Speaking of female protagonists in horror, I noticed a number of reviewers on Goodreads complaining about how irritating Rosemary was–specifically because she was passive, weak, and unable to fight back against her circumstances. I was strongly reminded of Shelley Duvall’s performance in The Shining: reviled by many viewers as “that irritating woman who won’t stop crying and screaming,” precisely because she managed to portray so well the complete fear and helplessness that results from domestic violence. For both Rosemary’s Baby and the film The Shining, do you think the reader/viewer needs to understand the domestic violence aspect of the story in order to actually understand the story? What do these two stories become without this aspect?
Ira Levin’s writing is often described as sparse, to the point that some people feel the novel Rosemary’s Baby reads more like a less-engaging screenplay for Kubrick’s film version (an unusually faithful adaptation which used almost all the dialogue from the book verbatim). Did you enjoy Levin’s writing style, or did you find it overly minimalist? How effective do you think a more description-heavy approach would have been for the story Levin was trying to tell?
Rosemary’s Baby is one of those novels/films that everyone assumes everyone else has read/seen, making it nearly impossible to pick up the book for the first time without having already heard the entire plot. How much did you know about the plot going into this book? How do you think knowing less (or more!) about the novel’s plot would have affected your reading experience? Is the book still a rewarding read even if you know “the twists”? Why or why not?
What are some specific details Ira Levin uses to create a sense of unease from the beginning of the novel? When did you first start to feel that sense of “something’s wrong”?
During the 1940’s and 1950’s (following WWII), the concept of the “perfect American household” began to spread as the American ideal – the father had a steady job, the woman mostly stayed at home and had a few children, and their comfortable home was equipped with all that was modern. Rosemary’s Baby was written in 1967, well after the rise of the Civil Rights Movement that pushed back against this insistence that a heterosexual patriarchal consumerist family model that was only easily accessible to white Americans was the American ideal. How does Levin conjure up the “perfect American household” in this novel? Without directly addressing the Civil Rights Movement, what are ways in which he shows the reader the faults of this ideal? Do you think the “perfect American household” is still an ideal that impacts us today?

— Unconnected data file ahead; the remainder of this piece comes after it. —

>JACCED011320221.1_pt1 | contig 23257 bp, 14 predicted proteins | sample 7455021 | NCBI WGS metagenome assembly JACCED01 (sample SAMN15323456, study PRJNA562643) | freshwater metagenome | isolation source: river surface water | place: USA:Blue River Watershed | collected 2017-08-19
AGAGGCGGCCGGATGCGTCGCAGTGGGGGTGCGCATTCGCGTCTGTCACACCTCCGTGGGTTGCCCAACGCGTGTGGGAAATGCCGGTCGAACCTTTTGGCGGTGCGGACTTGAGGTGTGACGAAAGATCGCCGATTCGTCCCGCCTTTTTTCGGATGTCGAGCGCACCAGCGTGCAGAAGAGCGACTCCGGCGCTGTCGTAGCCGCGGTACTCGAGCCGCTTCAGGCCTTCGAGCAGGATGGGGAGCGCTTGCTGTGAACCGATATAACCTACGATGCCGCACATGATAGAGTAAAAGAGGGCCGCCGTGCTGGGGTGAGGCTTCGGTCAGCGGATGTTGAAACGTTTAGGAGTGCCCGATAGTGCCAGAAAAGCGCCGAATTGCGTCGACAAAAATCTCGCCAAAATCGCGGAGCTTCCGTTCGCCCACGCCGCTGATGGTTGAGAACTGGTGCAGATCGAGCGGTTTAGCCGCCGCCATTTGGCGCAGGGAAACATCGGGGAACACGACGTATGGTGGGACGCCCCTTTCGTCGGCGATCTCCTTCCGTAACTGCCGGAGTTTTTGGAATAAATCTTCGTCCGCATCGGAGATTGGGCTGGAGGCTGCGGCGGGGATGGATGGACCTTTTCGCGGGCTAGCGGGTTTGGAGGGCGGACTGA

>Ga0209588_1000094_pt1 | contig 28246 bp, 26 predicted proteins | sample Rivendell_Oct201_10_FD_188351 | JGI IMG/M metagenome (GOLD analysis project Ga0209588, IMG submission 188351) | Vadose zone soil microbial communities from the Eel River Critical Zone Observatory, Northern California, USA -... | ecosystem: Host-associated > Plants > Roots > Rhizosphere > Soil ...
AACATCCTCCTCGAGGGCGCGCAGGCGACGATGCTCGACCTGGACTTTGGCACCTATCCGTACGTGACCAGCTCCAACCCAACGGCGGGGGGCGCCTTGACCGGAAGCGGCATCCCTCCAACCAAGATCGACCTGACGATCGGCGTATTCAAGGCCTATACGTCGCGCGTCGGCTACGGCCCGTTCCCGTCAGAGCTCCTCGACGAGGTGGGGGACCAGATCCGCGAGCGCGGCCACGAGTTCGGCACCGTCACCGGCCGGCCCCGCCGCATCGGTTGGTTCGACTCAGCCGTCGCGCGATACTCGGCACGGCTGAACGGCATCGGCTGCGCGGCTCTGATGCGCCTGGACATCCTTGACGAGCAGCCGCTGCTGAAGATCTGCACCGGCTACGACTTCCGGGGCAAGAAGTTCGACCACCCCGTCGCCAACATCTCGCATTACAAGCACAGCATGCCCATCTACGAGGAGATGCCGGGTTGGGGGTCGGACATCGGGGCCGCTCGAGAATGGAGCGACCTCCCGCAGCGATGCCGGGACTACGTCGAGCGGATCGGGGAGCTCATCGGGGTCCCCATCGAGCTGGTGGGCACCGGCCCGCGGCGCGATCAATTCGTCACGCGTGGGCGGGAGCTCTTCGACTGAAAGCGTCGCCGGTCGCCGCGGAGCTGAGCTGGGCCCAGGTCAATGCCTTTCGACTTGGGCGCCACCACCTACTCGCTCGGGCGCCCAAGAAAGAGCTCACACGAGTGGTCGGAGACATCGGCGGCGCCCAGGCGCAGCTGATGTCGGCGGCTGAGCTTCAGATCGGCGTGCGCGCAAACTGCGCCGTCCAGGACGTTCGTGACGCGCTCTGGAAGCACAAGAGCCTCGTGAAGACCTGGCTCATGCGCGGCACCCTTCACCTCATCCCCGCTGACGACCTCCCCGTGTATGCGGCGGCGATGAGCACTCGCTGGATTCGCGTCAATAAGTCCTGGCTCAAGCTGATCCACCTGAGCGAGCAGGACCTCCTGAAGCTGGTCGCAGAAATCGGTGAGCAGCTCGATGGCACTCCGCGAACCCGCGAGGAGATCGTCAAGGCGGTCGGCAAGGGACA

Rosemary’s Baby takes place in New York City. Why do you think Ira Levin chose that city as his setting? In what ways does the setting allow this story to happen, and make a more effective story for the reader?
How did you feel about the ending of the novel? Satisfied, dissatisfied, uncertain? Explain why you felt that way. If possible, try and think about the ending in the context of Rosemary’s own psychological journey throughout the novel; is the ending a success for her, or a defeat?